I love squirrels and chipmunks. Glad I didn’t witness anybody getting eaten. Too upsetting. Here, the temperature just dropped 30 degrees in one day. As others report, suddenly it’s cold. I used to love the cold, but not any more.

    Long Island cold meant it would get cold and stay cold until you got used to it. Here in the DC area, the temperature goes up and down, up and down, freeze and thaw, so your body never gets used to it. The allergens that are killed by a good freeze never get killed here. The dry, cold, diamond-sparkly snow I used to love hardly ever appears here. Instead, it falls white and instantly turns to slush because freeze-thaw, freeze-thaw. Yuck. Then it’s ice the next day and everyone’s slipping.

  12. Dot says

    PS – I forgot to say that I never saw snow on roses before. That’s quite a sight, beautiful in its own way.

  13. Betsy Wuebker says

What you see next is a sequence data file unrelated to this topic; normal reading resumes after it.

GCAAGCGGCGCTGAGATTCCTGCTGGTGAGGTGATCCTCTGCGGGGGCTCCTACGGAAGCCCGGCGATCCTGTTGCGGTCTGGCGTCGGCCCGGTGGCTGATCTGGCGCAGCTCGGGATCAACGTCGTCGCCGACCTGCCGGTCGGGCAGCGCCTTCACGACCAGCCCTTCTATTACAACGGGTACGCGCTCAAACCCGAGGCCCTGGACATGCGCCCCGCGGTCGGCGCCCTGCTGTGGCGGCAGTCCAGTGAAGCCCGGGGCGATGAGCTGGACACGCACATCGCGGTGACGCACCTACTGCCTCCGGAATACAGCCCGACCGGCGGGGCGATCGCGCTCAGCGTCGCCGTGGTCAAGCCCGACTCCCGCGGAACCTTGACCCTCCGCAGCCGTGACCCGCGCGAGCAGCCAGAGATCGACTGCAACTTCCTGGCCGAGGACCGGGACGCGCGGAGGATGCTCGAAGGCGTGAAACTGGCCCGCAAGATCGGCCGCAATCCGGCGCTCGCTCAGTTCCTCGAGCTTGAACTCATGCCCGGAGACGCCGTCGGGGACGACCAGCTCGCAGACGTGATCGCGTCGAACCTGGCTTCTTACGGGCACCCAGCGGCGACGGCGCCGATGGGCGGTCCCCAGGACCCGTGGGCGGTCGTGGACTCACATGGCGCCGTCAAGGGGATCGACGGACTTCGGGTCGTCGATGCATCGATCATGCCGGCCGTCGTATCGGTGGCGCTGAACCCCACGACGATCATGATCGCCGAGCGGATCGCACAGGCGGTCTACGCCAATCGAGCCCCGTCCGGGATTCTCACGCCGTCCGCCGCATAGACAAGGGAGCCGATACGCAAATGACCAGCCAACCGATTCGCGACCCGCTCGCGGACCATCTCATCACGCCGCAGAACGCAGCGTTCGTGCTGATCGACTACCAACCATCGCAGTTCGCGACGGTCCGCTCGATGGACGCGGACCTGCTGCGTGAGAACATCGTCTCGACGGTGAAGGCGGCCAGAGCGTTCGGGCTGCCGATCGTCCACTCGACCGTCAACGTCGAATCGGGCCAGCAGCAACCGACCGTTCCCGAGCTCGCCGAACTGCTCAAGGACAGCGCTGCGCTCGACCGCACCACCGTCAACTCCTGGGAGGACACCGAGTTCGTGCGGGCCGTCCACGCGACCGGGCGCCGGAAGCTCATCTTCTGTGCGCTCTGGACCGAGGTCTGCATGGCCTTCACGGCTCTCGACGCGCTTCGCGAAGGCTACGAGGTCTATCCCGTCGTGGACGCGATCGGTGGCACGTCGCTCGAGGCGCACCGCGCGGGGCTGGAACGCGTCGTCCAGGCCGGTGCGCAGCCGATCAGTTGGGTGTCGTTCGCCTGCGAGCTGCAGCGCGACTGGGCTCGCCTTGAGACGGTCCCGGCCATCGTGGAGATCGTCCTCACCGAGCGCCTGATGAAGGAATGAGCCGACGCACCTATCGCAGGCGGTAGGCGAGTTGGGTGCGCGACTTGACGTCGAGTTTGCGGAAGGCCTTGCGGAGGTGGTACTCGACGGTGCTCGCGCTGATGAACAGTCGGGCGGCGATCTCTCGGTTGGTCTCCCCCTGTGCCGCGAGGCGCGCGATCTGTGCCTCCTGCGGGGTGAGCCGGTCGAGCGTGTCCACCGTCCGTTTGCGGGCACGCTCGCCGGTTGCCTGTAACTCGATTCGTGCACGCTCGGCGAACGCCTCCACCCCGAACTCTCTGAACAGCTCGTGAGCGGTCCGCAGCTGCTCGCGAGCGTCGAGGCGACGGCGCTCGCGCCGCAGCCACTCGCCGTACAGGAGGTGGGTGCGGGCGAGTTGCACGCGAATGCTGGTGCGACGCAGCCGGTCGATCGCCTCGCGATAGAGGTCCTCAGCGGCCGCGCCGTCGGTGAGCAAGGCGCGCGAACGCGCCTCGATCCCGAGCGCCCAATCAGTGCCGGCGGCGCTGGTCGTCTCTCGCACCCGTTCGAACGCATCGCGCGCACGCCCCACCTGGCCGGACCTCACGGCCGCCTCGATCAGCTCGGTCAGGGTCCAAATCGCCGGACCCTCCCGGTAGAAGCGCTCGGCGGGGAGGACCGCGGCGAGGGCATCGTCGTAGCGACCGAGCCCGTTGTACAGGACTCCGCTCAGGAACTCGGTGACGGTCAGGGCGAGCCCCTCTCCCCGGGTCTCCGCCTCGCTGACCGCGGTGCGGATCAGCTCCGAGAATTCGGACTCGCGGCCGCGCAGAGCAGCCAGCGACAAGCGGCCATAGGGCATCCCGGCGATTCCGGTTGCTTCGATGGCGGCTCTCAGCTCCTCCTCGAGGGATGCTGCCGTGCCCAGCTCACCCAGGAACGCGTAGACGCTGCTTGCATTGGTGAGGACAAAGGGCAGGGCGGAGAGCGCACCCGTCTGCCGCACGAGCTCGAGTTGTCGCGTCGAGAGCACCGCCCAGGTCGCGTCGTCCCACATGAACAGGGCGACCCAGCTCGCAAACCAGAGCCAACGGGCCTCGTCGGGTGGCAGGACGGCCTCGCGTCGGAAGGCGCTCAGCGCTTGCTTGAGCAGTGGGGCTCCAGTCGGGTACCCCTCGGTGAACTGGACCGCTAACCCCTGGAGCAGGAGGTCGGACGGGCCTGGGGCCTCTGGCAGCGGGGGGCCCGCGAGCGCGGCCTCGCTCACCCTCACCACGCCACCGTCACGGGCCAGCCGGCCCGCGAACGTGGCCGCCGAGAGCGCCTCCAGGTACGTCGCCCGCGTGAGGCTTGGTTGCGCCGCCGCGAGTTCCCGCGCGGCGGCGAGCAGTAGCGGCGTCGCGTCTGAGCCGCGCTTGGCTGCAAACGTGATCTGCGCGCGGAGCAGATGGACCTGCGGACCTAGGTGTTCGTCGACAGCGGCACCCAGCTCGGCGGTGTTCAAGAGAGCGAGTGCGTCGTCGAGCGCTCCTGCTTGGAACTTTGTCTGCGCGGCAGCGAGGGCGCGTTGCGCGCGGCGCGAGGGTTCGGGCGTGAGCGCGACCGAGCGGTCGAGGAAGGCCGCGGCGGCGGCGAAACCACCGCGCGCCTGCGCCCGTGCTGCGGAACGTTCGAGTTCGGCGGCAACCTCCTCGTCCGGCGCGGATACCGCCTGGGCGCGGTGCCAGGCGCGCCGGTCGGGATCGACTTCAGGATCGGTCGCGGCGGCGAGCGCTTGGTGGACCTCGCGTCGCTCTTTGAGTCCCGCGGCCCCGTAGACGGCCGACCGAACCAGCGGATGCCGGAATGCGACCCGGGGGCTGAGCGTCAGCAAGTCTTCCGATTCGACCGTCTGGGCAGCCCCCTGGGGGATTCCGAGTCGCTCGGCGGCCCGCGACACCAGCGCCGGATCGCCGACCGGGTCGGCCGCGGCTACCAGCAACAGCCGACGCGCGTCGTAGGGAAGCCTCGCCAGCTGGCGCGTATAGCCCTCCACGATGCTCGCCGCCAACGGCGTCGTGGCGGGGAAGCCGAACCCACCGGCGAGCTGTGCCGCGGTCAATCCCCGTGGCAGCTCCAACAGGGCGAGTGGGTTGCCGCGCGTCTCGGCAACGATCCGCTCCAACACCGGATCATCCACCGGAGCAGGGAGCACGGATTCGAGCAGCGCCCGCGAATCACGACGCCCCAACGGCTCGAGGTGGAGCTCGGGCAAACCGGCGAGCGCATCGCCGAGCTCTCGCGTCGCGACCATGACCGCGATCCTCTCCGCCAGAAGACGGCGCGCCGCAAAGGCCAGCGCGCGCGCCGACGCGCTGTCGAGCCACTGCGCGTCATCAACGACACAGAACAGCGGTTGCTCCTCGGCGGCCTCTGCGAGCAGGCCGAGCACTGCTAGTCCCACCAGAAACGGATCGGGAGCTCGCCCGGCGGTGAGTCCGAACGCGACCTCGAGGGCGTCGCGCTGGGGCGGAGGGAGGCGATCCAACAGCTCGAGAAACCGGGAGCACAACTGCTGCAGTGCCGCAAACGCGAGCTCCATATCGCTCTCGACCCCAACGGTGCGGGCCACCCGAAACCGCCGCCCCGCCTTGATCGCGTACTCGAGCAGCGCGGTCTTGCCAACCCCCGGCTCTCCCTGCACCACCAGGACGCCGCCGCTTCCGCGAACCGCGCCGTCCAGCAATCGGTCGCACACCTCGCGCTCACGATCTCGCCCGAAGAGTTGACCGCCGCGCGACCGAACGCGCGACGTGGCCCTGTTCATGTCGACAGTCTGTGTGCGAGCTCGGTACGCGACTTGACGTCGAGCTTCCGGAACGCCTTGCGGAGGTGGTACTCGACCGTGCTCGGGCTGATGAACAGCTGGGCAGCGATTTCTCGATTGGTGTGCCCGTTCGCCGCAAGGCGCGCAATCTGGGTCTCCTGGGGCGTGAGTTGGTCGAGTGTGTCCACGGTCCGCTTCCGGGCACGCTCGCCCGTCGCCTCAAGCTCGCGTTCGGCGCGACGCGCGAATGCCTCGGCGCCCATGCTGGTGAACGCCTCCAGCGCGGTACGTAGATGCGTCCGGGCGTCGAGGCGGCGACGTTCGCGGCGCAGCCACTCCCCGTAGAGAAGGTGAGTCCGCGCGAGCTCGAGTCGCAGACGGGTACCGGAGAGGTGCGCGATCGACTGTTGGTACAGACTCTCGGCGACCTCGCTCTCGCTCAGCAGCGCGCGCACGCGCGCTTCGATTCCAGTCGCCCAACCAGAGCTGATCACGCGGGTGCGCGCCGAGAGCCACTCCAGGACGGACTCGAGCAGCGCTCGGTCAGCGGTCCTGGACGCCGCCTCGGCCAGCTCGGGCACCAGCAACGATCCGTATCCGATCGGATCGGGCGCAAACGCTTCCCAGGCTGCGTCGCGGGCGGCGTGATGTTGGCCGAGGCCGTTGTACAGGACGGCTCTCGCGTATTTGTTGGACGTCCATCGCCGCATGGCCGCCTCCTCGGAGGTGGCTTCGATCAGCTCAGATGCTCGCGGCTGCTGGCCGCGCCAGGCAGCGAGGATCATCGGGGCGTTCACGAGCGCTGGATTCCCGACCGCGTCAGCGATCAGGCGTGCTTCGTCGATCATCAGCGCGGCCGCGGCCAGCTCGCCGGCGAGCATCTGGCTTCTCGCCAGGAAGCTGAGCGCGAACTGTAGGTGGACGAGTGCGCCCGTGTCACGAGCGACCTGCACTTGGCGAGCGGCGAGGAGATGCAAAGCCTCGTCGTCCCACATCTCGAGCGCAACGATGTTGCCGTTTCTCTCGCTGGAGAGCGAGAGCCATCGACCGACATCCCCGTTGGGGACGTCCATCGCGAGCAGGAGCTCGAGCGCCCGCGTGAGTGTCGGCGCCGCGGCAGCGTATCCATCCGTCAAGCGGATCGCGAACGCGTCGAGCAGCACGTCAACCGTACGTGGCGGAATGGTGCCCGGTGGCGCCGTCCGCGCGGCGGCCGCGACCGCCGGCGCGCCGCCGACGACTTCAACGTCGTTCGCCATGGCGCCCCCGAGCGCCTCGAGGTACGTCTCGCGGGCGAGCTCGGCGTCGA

Hi Patricia – Now I remember seeing that photo from your post! The deer are fun to watch, aren’t they? Thank you.

    Hi Barbara – I’m with you, couldn’t the cold weather wait a month or more? I’ve noticed lots of different recipes using pumpkin this year. I always think I want to try them, but ultimately the pie wins, doesn’t it? Thank you.

    Hi Kim – I know what you mean. Snow on or before Halloween is just wrong. We’ll be working this weekend pulling out all the plants that have had their day – it is supposed to hit 60 degrees. I’m hoping sun comes with that. Thanks.

    Hi Dot – If you want a dry cold, come on up to Minnesota in January. We say, “But it’s a dry cold,” like people say “But, it’s a dry heat” in Arizona. LOL. Cold is cold, but damp cold can just settle in your bones, can’t it? Glad you enjoyed the photos. Thank you.

    • Betsy Wuebker says

      Hi Vered – Aww shucks, thank you. We have a lot to be grateful for, that’s for sure. One of the fun things we didn’t anticipate about blogging was all the wonderful people we would have a chance to get to know, like you for instance! Thanks again.